As I walked down the chute, flanked by holes and anglers on both sides, I was struck by the diversity in the crowd.
There were the hardy veterans in camouflage with shelters, ATVs, sleds and other fish finding gizmos. There were young families with infants in chariots working little Dora rods looking for junior's first fish. There were also seniors taking it easy with a cup of coffee and few generations of family.
Regardless of age or expectations, all anglers were out enjoying the annual Family Ice Fishing Day sponsored by the Yukon Fish and Game Association.
It all begins the day before, when volunteers systematically punch over 20 holes into Lake Laberge, just off the campground. Families simply park and walk out onto the ice to pick any hole of their liking.
For two-and-a-half year-old Chloe Tatsumi, the choice was the third hole in on the south side. With Jedi-like mind concentration, she appeared to be willing the fish to bite.
For parents, Kenji and Corinne, fishing is just something you do in the Yukon.
"We fish as a family on Kusawa or in Haines every year and we just love getting outside," they say.
Not scared to tell a fish tale or two, Chloe tells me about the fish she's already caught today and how she has one on at that exact moment.
For Steve Kosmenko, the pleasure of the event is more about the ease of having someone else come out and set up your hole.
"We just walk out and get these free holes," he says. Most of the year, Kosmenko and his fishing buddies, Matt Willis and Rick Ladd, regularly grind away on skinnier ice with their hand auger.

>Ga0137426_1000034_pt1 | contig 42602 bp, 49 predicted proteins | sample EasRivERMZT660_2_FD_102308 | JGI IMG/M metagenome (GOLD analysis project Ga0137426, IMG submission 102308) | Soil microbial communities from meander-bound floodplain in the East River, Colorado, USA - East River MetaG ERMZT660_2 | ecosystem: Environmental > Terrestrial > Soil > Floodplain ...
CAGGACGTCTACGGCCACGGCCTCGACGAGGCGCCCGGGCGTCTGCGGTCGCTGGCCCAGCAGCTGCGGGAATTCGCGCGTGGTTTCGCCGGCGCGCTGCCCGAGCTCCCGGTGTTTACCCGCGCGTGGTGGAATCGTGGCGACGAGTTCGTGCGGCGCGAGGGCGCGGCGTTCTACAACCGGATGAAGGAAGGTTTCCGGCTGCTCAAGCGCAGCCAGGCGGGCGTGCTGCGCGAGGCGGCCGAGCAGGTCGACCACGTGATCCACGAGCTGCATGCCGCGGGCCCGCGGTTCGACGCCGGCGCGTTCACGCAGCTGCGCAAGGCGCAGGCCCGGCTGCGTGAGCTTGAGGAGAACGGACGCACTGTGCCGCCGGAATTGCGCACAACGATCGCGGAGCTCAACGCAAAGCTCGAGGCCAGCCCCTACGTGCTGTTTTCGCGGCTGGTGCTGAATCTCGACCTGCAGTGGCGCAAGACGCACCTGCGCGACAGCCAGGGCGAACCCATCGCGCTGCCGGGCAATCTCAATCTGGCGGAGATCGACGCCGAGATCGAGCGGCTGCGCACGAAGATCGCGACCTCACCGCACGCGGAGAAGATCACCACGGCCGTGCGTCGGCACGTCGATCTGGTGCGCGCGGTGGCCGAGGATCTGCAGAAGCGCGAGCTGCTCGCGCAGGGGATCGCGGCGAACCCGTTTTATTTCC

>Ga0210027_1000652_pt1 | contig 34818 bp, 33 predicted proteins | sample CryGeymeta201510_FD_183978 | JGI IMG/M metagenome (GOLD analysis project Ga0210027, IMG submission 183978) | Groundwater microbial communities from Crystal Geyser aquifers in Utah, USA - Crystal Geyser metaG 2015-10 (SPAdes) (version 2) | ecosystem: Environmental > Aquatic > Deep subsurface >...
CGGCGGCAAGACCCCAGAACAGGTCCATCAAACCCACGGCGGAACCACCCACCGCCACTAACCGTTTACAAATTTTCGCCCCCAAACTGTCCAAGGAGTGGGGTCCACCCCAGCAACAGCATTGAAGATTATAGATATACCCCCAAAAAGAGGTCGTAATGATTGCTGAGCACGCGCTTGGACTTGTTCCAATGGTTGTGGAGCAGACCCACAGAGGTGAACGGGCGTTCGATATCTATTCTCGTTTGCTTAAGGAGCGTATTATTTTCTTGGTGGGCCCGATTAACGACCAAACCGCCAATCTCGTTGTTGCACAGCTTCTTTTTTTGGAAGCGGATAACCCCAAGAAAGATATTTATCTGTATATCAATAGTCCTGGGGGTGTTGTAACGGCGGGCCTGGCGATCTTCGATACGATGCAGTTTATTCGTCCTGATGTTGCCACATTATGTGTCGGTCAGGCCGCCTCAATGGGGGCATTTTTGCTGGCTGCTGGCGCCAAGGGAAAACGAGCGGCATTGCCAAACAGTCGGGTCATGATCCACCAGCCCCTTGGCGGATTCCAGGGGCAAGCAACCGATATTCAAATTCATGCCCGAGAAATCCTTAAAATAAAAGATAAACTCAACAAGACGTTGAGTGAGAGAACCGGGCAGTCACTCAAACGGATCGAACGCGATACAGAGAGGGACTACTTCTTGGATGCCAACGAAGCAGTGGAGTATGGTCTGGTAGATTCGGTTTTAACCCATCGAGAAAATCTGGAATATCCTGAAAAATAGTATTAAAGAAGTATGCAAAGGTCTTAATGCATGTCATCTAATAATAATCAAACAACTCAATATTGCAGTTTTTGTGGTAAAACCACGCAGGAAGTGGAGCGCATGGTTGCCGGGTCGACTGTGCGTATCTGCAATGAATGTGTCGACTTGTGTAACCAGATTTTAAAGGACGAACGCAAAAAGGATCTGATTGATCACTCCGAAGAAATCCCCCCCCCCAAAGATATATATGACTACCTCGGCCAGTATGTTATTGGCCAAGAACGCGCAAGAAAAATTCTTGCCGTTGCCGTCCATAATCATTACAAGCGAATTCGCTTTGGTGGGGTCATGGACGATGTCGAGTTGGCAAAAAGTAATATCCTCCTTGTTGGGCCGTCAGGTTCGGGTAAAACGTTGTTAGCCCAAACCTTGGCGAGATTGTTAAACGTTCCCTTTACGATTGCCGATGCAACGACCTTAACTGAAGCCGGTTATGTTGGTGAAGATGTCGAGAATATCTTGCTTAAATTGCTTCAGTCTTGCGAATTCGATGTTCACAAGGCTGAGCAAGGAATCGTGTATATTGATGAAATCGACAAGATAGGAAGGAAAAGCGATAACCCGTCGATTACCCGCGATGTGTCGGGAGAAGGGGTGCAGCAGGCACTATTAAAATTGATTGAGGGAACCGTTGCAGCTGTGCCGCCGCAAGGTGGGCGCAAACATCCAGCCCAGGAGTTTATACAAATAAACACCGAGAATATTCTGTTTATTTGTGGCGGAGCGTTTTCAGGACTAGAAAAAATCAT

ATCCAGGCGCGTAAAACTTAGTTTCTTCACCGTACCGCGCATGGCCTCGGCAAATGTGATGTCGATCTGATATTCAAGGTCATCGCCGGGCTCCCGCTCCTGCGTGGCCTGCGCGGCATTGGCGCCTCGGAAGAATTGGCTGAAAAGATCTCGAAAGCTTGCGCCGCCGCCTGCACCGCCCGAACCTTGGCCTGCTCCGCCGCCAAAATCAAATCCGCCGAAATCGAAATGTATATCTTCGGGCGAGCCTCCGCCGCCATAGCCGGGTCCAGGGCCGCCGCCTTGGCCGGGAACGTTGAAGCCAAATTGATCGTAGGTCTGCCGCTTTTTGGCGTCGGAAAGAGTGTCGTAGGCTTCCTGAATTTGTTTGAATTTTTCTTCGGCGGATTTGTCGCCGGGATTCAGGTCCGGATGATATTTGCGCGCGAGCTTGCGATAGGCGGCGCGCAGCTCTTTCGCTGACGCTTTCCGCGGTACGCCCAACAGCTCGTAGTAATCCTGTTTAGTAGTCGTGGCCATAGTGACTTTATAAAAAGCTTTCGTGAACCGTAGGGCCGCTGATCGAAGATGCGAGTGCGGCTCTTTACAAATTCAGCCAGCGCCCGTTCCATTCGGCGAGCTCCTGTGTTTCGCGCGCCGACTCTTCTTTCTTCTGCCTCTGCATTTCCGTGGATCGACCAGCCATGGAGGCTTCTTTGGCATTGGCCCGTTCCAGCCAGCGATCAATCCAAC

Kosmenko also enjoys the neighbourly banter and spirit of cooperation of Family Fishing Day. He's been coming for three years and remembers one year when he helped a Japanese tourist on one hole, only to assist some anglers from Cuba and England on the next.
"You never know who will come out. It is a pretty big deal for some of these tourists who just can't believe we are walking on water."
Farther along the line of holes I run into a well-dressed young man, fishing by hand and wearing what looks like a pair of dress slacks.
Naturally, he's from France and his two friends are from Québec. The three of them are having a great time, without the slightest inclination of what they are fishing for.
"I don't know what is under here. Maybe perche?" he says in a thick French accent.
Either way – and he sounds convincing, as he explains that his innovative "corn" presentation will catch him something – the fish will taste great in his soup.
With my grand tour almost coming to an end, I meander across a family fishing with three colourful girls.
The girls are on hands and knees, creatively using bottles of water and food colouring to make patterns that freeze on their unusual canvas – ice and snow. Greg Hammond, father of two of the girls, explains how this environmentally friendly craft keeps them entertained for hours.
Personally, I am always keen to learn new ways to keep kids entertained while out ice-fishing. I will definitely add this one to my repertoire.
The Yukon Fish and Game Association hosts the Family Ice Fishing Day twice a year, one in Whitehorse and another outside of Haines Junction at Pine Lake.
Regardless of your level of experience, I highly recommend taking the family out to this stress-free event. Simply bring some lawn chairs and fishing tackle.
And don't forget the food colouring.